New answers tagged file-permissions
As discussed in these Super User questions – Elevated command line prompt can't access shared drives in Windows 7 and How to access network shares from an elevated process in Windows 7? – drive mappings are associated with a login, and so SYSTEM doesn’t have them unless you make special arrangements. You may need to operate on the remote files by UNC or by ...
I would generally not look at using the local system account for this purpose. I would look at running it under the networkservice account or a managed service account to provide this access. If you really want to login as the local system account to test this, there are a couple ways to open a shell as the local system account. You can use PSEXEC found ...
Sounds to me like you're not actually root user... does sudo rm -rf blog Work?
I'm not sure what you are talking about here. There are no Share permissions called Modify in Windows Server 2003 and Windows Server 2008 R2: The interaction between Share permissions and NTFS permissions can be complex. Share permissions take a much simpler view of the world. Your granularity for Share permissions is limited to Full Control, Change and ...
If there's any possibility of extended ACLs on the files in question, it's better to use getfacl/setfacl: getfacl index.php | setfacl --set-file=- patch.log
You can use a file as a reference file for both chown and chmod chown --reference=index.php patch.log chmod --reference=index.php patch.log It's all in the man pages btw chown --reference=RFILE use RFILE’s owner and group rather than specifying OWNER:GROUP values chmod --reference=RFILE use ...
My idea was to make the following ownership of the directory: developer.app or apache.app In Bash: ROOT=/some/directory/app chown -R developer.app $ROOT or chown -R apache.app $ROOT In the first case its necessary to have "apache" in "app" group, in the second to have "developer" in "app". Then you need to set the same permissions for both: owner and ...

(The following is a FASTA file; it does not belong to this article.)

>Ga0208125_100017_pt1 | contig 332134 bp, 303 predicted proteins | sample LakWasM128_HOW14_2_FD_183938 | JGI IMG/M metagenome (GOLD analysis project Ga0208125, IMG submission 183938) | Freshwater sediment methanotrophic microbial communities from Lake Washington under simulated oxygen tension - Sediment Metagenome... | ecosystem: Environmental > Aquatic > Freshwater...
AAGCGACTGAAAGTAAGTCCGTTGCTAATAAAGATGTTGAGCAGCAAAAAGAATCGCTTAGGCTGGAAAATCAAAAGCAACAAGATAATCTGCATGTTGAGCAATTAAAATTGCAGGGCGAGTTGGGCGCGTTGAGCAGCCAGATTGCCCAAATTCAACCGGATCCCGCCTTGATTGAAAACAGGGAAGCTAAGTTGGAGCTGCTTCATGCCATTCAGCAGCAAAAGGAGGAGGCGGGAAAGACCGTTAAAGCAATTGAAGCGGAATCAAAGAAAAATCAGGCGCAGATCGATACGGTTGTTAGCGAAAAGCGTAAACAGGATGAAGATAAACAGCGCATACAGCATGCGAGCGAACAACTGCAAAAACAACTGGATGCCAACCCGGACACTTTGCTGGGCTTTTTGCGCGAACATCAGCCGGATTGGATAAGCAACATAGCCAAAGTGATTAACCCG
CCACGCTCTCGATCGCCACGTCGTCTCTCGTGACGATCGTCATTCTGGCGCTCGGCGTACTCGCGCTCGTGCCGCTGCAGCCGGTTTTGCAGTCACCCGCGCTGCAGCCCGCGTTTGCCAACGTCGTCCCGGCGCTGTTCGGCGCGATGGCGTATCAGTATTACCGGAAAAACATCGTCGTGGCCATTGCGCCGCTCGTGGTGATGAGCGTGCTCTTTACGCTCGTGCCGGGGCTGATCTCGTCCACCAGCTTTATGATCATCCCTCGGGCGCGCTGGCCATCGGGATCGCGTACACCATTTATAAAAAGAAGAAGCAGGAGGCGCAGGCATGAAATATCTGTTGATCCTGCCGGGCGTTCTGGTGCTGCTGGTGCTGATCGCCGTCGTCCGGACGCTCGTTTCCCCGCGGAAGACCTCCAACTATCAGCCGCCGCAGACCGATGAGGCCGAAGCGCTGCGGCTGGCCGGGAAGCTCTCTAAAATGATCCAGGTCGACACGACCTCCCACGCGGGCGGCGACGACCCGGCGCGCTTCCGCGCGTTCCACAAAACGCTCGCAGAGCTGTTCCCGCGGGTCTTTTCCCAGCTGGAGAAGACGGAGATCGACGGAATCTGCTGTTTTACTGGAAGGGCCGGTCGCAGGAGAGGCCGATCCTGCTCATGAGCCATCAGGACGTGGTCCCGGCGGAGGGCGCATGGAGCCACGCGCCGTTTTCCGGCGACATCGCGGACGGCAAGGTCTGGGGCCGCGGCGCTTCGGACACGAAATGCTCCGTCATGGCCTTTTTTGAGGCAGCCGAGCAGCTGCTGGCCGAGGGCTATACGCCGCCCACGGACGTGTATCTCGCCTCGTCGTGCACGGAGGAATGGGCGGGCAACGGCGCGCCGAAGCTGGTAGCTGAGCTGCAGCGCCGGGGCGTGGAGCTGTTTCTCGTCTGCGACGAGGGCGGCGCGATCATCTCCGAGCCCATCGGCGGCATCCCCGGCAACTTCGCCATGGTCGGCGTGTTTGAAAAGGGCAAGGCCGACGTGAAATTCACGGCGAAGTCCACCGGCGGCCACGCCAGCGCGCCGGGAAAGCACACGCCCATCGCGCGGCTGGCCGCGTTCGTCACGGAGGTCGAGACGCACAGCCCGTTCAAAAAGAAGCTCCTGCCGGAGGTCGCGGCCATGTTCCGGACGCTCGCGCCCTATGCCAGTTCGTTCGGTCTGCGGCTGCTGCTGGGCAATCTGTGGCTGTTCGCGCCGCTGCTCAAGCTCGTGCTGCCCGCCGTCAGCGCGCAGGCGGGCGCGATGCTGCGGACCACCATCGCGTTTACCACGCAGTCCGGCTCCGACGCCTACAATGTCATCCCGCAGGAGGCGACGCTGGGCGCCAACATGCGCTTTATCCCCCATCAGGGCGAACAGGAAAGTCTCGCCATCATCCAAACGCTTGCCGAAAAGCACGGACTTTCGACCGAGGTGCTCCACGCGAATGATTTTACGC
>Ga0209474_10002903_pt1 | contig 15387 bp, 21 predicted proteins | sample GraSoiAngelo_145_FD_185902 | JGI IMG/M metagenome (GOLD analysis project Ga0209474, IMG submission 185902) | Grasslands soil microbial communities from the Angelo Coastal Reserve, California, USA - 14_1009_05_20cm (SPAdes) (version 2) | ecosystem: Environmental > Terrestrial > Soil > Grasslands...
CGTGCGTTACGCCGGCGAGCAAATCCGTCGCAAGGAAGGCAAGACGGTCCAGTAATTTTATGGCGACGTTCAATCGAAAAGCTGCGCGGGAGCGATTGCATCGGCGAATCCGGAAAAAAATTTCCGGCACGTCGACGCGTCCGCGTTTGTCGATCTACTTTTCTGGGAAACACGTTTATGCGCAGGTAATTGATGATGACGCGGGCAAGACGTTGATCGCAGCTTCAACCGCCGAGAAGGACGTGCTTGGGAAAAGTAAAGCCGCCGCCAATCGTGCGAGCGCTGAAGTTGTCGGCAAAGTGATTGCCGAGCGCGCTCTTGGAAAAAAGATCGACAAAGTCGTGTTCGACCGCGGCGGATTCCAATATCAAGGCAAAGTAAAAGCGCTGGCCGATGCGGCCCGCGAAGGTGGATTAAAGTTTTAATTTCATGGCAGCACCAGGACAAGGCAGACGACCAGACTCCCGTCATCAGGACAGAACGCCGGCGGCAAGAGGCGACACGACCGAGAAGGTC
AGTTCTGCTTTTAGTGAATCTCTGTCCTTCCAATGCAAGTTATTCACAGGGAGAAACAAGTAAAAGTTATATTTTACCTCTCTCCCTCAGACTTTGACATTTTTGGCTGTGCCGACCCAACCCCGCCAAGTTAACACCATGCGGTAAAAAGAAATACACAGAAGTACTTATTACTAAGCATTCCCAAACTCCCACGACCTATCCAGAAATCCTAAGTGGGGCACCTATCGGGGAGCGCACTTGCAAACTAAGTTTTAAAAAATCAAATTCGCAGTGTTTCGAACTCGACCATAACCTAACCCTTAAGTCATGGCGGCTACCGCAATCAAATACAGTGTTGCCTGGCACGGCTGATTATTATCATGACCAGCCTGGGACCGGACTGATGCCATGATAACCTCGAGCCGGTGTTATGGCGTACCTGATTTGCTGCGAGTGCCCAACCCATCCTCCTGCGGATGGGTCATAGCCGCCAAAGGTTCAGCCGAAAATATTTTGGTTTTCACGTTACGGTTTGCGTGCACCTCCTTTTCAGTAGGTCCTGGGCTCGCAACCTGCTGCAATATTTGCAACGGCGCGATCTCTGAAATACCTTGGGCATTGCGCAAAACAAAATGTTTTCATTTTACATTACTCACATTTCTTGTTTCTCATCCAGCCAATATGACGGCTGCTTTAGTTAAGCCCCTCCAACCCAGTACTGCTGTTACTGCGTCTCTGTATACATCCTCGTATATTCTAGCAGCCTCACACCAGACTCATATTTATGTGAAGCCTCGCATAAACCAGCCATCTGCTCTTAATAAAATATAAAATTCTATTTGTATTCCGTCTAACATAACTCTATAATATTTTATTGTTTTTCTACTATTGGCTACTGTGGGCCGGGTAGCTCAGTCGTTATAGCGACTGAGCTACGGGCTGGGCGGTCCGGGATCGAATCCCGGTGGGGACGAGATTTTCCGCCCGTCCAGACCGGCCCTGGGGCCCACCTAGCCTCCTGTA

Some applications just don't work with folder redirection because they are having trouble with UNC paths. There's not much you can do about it except turn folder redirection off for AppData if you really need those applications or hope there's an update for the application that fixes the issue.
For me /usr/NX/home/nx/.ssh/authorized_keys was wrongly named /usr/NX/home/nx/.ssh/authorized_keys2 even after reinstallation. Here is how I fixed it: /usr/NX/home/nx/.ssh # cp authorized_keys2 authorized_keys /usr/NX/home/nx/.ssh # chown nx authorized_keys I blogged about it at http://www.linuxintro.org/wiki/Nx#The_NX_service_is_not_available
You can use Robocopy. Run as an administrator: robocopy c:\empty_folder c:\problem_folder /mir If "c:\empty_folder" is empty, the content of "c:\problem_folder" will be deleted.
The local SYSTEM account almost always has access. When I've run into these issues in the past I've always been a fan of using PSExec -s cmd and removing the files that way. If that works its a heck of a lot easier then trying to script something up. :)
Did you try what the Laravel documentation says? Permissions Laravel requires one set of permissions to be configured - folders within app/storage require write access by the web server. So if your using apache with mod_php, the directories and files inside this path should belong to the Apache user (usually www-data, apache or httpd depending on your ...
[Link to the "Microsoft Windows 2000 Administrator's Pocket Consultant"] You really should be reading more recent documentation. Take this for example. [parent object:] I guess in the case of folders this could mean the parent folder, but what would this mean in the case of files? In a rough approximation, the parent object of a file is the folder ...
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